A. J. Mason served as president and L. C. Hardridge as secretary. In 1916 the African Methodist Episcopal Church established Flipper Davis College, the only private institution for African Americans in the state, at Tullahassee. The college, which occupied the old Tullahassee Mission, was closed after the end of the 1935 session. The A. J. Mason Building is listed in the National Register of Historic Places (NR 85001743).

Tullahassee served as a rural market center for black farmers residing in the surrounding agricultural community. The post office was established in 1899, with a Professor Willis serving as the first postmaster. The town was incorporated in 1902 and platted in 1907.The A.J. Mason Building was constructed in 1912, during this period of growth for Tullahassee. The Missouri, Kansas, and Texas Railway line ran through the town, helping to attract settlers. Community growth was aided by the Tullahassee Town Site Company, which solicited residents throughout the South.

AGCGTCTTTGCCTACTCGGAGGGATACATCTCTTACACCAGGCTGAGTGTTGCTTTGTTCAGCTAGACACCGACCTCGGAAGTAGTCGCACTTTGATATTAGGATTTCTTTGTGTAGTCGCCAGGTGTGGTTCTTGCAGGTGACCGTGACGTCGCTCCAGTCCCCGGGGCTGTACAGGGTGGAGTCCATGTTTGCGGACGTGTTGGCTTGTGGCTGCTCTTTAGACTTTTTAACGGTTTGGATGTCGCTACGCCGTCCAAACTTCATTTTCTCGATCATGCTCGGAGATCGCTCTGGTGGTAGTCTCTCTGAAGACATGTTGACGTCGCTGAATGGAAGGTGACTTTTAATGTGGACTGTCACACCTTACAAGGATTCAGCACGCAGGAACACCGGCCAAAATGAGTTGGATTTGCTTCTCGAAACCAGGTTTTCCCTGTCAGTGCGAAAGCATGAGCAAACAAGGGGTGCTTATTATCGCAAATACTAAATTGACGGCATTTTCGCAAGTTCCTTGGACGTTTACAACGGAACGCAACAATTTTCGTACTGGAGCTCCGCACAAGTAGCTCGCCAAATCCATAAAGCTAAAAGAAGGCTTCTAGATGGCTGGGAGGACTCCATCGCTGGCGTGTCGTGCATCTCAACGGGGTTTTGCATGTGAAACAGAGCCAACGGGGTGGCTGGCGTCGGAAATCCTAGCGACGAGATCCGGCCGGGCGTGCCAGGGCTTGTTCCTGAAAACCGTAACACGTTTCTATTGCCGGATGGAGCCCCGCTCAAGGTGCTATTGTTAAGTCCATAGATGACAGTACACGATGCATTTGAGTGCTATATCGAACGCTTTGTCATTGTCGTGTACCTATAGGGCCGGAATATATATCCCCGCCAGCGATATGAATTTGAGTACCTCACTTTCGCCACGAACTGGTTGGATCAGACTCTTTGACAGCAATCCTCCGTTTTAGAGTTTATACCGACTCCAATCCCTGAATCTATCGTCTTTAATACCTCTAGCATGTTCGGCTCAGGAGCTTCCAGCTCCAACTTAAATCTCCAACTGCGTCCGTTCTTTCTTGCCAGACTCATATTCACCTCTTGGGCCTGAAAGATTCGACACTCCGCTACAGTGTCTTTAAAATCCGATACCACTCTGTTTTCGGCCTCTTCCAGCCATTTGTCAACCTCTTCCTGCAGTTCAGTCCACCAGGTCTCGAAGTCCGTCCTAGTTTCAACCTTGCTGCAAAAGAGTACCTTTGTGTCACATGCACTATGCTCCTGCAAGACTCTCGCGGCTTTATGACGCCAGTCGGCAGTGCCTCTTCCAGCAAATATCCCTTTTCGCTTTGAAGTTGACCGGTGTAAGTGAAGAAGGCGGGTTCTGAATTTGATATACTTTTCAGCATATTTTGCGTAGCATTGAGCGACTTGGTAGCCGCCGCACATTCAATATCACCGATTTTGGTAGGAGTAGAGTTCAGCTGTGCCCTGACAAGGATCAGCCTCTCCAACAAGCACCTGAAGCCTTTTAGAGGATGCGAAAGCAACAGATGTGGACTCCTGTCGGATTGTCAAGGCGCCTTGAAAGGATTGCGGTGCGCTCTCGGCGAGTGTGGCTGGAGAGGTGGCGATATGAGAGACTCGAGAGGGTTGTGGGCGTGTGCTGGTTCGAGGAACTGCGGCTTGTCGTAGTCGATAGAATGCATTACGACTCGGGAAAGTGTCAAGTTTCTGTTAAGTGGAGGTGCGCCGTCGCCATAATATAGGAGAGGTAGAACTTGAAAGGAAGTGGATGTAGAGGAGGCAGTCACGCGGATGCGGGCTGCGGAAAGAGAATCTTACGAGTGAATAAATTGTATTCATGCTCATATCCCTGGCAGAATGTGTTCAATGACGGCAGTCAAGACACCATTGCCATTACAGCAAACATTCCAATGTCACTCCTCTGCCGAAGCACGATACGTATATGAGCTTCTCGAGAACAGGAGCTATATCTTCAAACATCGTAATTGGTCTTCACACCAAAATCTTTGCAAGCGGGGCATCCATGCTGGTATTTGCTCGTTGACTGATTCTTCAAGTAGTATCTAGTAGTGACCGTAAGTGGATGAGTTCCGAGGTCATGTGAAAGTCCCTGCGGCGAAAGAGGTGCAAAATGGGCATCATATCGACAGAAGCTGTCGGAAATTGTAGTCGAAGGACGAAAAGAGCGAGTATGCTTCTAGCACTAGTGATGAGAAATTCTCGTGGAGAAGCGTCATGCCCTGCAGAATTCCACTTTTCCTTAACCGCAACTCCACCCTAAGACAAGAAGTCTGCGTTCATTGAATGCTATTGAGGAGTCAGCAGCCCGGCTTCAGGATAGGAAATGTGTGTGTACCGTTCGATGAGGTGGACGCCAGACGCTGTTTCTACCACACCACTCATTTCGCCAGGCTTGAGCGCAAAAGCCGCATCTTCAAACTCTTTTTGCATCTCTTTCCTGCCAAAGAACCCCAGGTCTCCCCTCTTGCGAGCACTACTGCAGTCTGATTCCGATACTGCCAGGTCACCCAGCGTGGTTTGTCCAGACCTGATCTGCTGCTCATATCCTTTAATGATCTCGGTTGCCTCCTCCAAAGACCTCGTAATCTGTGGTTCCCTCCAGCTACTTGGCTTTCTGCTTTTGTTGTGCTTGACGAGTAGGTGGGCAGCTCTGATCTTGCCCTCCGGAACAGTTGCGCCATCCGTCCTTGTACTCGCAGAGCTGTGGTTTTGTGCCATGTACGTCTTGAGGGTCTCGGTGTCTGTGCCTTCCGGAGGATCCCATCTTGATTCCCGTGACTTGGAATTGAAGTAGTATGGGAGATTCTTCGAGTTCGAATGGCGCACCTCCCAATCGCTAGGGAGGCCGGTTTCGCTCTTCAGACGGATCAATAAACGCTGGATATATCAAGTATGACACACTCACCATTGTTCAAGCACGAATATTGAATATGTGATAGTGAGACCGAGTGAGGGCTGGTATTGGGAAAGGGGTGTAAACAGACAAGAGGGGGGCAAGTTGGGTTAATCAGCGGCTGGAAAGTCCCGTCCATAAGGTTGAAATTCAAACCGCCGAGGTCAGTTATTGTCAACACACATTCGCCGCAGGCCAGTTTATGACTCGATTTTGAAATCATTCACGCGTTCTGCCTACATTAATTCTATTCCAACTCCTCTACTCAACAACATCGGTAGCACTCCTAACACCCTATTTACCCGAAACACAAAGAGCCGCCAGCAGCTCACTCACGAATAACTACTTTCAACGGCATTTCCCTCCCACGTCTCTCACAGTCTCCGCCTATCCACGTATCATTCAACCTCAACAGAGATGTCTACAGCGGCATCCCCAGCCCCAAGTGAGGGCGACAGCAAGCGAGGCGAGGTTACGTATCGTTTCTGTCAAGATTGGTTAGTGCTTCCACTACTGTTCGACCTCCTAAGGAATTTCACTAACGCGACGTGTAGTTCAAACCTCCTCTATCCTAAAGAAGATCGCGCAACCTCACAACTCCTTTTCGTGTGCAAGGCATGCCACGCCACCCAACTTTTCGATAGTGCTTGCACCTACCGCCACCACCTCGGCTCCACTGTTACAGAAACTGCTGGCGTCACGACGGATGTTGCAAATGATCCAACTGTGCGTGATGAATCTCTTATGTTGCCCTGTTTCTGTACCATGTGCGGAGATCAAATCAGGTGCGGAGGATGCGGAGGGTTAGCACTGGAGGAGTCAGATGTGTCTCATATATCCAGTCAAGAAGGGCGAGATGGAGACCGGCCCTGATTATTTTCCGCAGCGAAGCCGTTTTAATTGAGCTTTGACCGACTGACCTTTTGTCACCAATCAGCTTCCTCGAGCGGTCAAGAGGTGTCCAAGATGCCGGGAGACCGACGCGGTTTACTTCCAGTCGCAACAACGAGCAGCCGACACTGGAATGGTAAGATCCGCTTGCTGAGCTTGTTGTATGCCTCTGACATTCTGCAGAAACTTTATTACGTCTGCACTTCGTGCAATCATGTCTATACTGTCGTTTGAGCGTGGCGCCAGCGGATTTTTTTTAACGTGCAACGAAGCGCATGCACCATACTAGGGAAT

Tullahassee is the oldest of the surviving All-Black towns of Indian Territory. Located in Wagoner County five miles northwest of Muskogee, Tullahassee is one of more than fifty All-Black towns of Oklahoma and one of thirteen still existing.


The name for Tullahassee is derived from two Native American words: “tulwa” meaning town and “ahassee” meaning something old

Carter G. Woodson School is listed in the Oklahoma Landmarks Inventory as a resource related to African American history. Tullahassee's population held steady at nearly 200 from 1920. In 1970 it dropped to 145 residents.